The gold-powder thus prepared should be placed in a bronze vessel and melted over again. Thereafter water should be poured into it and then be stirred up time and again. Now water of the vessel should be so carefully shifted that the stone-dusts remain for their solidarity. In this manner, pure golden pigments, showing the hue of the luster of a newly risen sun, would be prepared. Thereafter, this gold-pulp should be mixed with a small quantity of vajralepa, should be placed at the tip of the brush and all ornaments, imagined as of gold, should be gilded therewith. When the gold applied in painting becomes dry, it should be slowly rubbed with a boar-tusk as long as necessary to attain a brightness of lightning.”
“A painting should be then very beautiful , when a learned artist paints it with golden colors , with articulate and yet very soft lines , with distinct and well arranged garments ; and blessed with beauty of proportions and rhythm.”
17.1. Methods of producing effects of light and shade were considered very important for projecting three dimensional presentation of the image.* Weakness or thickness of delineation, want of articulation, improper juxtaposition of colors are said to be defects of painting.”
One of the endearing features of Ajanta art is shading the different parts of the body to produce three dimensional effects in the images. The other was use of proper colors at times contrasting and at times matching to create magical effects. These were precisely the principles that Chitrasutra emphasized.
17.2. The text mentions three methods in this regard: by crossing lines (patraja); by stumping (airika); and, by dots (vinduja). The first method of shading) is called (patraja) on account of lines being in the shape of leaves. The airikd method is said to be very fine. The vinduja method is restrained (i.e., not flowing) handling of the brush while planting dots patiently.
!7.3 While stressing the importance of proper shading of an image the text mentions that a painting in which an object is devoid of shading (varttana) is of average class (madhyama). Apicture which in some parts is shaded and the rest is unshaded is below average or is bad (adhama). And, a picture shaded skillfully all over is best (uttama).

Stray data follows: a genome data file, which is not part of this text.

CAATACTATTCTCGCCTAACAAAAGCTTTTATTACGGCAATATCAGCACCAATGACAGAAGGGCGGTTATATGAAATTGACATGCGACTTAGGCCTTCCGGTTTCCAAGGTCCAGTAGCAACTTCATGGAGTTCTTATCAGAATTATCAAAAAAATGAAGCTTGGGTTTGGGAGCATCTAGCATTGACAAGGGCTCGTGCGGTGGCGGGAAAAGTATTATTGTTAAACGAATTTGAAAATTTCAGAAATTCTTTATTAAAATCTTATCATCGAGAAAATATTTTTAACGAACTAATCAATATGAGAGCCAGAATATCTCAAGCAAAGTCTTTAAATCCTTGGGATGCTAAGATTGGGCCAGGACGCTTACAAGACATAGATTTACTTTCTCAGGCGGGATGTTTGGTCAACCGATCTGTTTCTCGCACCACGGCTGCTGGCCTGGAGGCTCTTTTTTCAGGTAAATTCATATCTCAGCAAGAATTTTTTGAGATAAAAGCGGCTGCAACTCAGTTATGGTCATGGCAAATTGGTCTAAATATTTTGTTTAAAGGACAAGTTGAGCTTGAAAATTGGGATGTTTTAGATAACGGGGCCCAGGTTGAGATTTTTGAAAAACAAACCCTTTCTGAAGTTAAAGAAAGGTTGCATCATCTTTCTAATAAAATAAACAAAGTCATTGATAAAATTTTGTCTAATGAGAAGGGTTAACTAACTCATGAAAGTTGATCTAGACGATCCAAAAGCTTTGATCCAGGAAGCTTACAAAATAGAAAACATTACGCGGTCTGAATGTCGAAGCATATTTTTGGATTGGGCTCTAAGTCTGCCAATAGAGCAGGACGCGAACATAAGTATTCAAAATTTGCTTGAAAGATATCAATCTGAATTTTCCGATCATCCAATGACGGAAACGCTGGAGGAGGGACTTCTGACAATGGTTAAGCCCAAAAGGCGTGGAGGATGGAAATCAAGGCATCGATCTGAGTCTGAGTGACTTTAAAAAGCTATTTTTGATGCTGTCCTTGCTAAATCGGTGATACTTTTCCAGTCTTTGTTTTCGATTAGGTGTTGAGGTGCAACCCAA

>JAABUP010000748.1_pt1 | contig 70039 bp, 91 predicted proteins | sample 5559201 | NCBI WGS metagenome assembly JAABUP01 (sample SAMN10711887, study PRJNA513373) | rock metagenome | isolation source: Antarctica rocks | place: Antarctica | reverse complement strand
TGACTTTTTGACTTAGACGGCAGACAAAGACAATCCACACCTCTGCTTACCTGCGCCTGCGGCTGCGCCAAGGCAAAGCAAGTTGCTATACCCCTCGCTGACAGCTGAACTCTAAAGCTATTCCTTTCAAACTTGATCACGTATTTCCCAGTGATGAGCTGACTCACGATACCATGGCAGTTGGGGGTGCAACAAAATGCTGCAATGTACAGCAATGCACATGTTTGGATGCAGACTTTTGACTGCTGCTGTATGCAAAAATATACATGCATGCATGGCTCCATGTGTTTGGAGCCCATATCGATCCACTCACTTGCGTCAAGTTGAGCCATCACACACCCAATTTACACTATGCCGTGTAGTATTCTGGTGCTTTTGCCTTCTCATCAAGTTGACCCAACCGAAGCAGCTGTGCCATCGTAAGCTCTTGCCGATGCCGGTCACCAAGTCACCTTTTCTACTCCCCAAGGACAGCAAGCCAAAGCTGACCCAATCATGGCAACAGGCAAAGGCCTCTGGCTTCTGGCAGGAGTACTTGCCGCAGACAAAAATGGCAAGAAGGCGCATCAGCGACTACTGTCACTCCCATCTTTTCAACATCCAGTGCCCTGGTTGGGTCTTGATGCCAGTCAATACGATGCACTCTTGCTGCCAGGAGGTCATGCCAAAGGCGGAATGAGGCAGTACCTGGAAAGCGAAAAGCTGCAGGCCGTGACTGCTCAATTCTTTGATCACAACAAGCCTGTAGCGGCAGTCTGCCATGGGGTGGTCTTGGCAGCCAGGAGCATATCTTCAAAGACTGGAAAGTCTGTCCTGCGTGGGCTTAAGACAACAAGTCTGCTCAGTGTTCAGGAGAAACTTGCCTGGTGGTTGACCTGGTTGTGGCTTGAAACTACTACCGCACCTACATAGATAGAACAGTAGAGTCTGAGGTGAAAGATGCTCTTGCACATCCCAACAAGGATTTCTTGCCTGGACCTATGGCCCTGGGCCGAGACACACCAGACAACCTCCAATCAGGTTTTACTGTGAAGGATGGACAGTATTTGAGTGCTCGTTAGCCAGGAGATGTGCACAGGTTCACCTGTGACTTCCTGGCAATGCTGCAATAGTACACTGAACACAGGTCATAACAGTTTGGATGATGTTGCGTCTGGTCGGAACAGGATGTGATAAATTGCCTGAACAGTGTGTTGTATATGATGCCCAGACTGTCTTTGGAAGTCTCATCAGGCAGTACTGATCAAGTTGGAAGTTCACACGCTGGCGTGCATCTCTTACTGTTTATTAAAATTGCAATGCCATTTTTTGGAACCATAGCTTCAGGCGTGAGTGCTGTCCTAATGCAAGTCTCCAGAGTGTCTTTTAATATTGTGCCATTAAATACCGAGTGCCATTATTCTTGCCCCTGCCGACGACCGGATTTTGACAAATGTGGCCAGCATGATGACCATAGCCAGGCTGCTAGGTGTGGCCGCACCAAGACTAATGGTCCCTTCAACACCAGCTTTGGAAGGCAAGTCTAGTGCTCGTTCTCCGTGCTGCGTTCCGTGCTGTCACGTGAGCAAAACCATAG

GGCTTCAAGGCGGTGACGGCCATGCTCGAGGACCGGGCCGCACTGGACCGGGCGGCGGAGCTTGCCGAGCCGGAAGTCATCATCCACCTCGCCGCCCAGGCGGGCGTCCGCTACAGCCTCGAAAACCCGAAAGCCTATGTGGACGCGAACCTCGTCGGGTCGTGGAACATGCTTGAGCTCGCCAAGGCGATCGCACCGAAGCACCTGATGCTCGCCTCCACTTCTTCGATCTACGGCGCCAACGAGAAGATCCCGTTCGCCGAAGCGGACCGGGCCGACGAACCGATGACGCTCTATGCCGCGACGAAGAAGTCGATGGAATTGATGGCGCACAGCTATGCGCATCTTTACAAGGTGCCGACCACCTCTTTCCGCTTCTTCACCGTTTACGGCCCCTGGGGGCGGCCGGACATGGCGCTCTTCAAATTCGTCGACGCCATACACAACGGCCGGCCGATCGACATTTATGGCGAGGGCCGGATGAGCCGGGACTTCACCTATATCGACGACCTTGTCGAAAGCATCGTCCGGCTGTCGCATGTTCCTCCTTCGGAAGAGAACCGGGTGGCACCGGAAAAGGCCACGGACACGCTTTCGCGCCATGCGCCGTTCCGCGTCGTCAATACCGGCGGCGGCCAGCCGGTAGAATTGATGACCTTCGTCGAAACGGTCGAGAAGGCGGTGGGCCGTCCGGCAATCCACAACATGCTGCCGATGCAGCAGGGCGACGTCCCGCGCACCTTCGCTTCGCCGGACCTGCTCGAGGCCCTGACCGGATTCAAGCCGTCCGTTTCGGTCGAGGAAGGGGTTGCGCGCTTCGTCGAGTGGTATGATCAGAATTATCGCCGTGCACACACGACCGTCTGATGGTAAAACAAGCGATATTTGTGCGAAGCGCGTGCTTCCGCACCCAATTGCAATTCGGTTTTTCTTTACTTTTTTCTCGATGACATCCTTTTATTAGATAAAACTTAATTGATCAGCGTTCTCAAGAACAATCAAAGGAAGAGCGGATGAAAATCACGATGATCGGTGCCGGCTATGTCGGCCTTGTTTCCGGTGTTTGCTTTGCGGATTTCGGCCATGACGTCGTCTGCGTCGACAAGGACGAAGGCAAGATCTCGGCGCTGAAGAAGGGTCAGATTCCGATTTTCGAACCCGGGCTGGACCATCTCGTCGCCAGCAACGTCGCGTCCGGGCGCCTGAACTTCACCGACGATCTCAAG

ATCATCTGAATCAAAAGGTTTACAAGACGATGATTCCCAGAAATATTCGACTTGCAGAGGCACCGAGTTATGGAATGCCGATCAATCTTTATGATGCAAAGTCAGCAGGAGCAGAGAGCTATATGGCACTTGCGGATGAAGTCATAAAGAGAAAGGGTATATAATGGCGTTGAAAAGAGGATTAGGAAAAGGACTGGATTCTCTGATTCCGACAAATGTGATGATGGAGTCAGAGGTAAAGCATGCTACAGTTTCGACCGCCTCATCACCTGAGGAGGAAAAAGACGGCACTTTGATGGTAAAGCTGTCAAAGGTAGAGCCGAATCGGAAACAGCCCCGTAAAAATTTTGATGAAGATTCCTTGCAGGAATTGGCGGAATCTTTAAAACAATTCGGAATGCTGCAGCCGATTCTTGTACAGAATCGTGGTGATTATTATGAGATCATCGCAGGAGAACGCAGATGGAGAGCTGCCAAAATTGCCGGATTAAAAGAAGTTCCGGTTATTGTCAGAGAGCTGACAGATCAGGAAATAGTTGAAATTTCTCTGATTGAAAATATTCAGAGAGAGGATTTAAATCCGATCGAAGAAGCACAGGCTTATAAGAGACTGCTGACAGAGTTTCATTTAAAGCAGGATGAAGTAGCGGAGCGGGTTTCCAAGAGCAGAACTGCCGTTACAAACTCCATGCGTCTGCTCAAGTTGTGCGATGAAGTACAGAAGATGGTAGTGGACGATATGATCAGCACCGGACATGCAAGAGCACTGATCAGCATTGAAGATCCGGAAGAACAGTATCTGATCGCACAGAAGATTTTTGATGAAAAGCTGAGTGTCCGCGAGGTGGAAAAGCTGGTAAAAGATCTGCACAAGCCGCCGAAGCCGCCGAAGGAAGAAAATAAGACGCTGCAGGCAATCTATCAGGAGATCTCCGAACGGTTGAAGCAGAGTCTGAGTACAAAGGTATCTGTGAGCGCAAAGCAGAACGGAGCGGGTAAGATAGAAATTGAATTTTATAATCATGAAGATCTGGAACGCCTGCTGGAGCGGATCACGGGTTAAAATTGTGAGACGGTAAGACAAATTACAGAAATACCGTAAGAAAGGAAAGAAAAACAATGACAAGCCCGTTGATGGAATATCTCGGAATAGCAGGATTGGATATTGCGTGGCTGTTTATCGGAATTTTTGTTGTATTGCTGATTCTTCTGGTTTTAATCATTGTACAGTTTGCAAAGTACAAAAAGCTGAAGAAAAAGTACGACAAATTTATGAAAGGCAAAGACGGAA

" A painting in which everything is drawn in an acceptable form in its proper position , in its proper time and age becomes exellent, while in the opposite case it becomes quite different."
" A painting drawn with care , pleasing to the eye, thought out with supreme intelligence and remarkable by its execution, beauty ,charm, taste and such other qualities , yields desired pleasure."
18. Brushes and crayons
The text mentions the tools required for drawing and sketching . Vartika was a general term used to denote both a brush and a crayon or a pastel for drawing. It appears Tindu was a crayon too , of carefully burnt ebony twig; while kitta was black carbon prepared as a roll for sketching. Tulika was brush prepared , perhaps , out of animal hair like sable, squirrel and hog ; and , of bird feathers.It is said , a painter used at least nine brushes for every color.
The text says, " A painting firmly drawn with a tulika , a magnificant hairy brush ,on a canvas , dipped in juice of the best Durva grass cannot be destroyed ; and it remains intact for many years , thogh washed by water."
19 . How to go about the task?
The text briefly mentions how a painter should go about his task. The outlines ought to be drawn in yellow and red as a rule."The painter should think of the proportionate size of the thing to be painted, and think of it as having been put on a wall.Then calculating its size in his mind , he should draw the outline marking the limbs. It should be bright in prominent places and dark in depressed places . It may be drawn in a single color , where comparative distinction is required. If depressed places are required to be bright , jet black should be used . "
At another place , the text mentions that outlines should be drawn with unoozing black and white brushes in due order fix them on the duly measured ground.
Outline has to be filled with the first color-wash which could either white or green.And, it can later be filled with color in appropriate places.
Chitrasutra cautions that an inconvenient painting stance or a bad seat or thirst or restlessness or sloppiness or bad temper could spoil the picture.
Preparation of surfaces for painting murals as an appendix
Sources and References:
Gratefully acknowledge Shri S Rajam's sublime paintings
And other paintings from internet
Stella Kramrisch: The Vishnudharmottara Part III: A Treatise on Indian Painting and Image-Making.
Second Revised and Enlarged Edition (Calcutta University Press: 1928)
Technique of painting prescribed in ancient Indian Texts
The "Sarvatobhadra" temple of the Vishnu-dharmottara-purana